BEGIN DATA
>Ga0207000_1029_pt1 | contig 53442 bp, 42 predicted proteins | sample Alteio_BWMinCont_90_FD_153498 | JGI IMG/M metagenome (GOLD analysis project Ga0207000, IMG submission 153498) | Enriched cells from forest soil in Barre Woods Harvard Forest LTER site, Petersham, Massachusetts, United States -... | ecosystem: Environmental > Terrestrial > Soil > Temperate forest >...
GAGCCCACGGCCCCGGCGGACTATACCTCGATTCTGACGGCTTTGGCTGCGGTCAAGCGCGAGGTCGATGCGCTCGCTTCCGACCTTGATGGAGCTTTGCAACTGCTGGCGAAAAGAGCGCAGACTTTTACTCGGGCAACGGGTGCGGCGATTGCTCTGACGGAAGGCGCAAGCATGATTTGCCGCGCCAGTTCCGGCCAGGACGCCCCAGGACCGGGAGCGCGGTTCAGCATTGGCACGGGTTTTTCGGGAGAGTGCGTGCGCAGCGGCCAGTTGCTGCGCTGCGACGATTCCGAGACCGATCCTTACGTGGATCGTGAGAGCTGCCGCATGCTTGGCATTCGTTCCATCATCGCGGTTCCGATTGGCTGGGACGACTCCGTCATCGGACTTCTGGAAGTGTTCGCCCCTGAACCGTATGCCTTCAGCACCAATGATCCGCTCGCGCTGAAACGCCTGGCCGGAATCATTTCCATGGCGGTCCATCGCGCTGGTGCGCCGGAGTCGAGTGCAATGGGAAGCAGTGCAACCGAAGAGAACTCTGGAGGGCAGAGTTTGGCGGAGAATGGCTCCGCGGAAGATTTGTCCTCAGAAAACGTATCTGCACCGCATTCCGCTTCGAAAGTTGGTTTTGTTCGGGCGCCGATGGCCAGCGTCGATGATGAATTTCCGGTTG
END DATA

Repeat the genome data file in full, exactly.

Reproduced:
>Ga0207000_1029_pt1 | contig 53442 bp, 42 predicted proteins | sample Alteio_BWMinCont_90_FD_153498 | JGI IMG/M metagenome (GOLD analysis project Ga0207000, IMG submission 153498) | Enriched cells from forest soil in Barre Woods Harvard Forest LTER site, Petersham, Massachusetts, United States -... | ecosystem: Environmental > Terrestrial > Soil > Temperate forest >...
GAGCCCACGGCCCCGGCGGACTATACCTCGATTCTGACGGCTTTGGCTGCGGTCAAGCGCGAGGTCGATGCGCTCGCTTCCGACCTTGATGGAGCTTTGCAACTGCTGGCGAAAAGAGCGCAGACTTTTACTCGGGCAACGGGTGCGGCGATTGCTCTGACGGAAGGCGCAAGCATGATTTGCCGCGCCAGTTCCGGCCAGGACGCCCCAGGACCGGGAGCGCGGTTCAGCATTGGCACGGGTTTTTCGGGAGAGTGCGTGCGCAGCGGCCAGTTGCTGCGCTGCGACGATTCCGAGACCGATCCTTACGTGGATCGTGAGAGCTGCCGCATGCTTGGCATTCGTTCCATCATCGCGGTTCCGATTGGCTGGGACGACTCCGTCATCGGACTTCTGGAAGTGTTCGCCCCTGAACCGTATGCCTTCAGCACCAATGATCCGCTCGCGCTGAAACGCCTGGCCGGAATCATTTCCATGGCGGTCCATCGCGCTGGTGCGCCGGAGTCGAGTGCAATGGGAAGCAGTGCAACCGAAGAGAACTCTGGAGGGCAGAGTTTGGCGGAGAATGGCTCCGCGGAAGATTTGTCCTCAGAAAACGTATCTGCACCGCATTCCGCTTCGAAAGTTGGTTTTGTTCGGGCGCCGATGGCCAGCGTCGATGATGAATTTCCGGTTG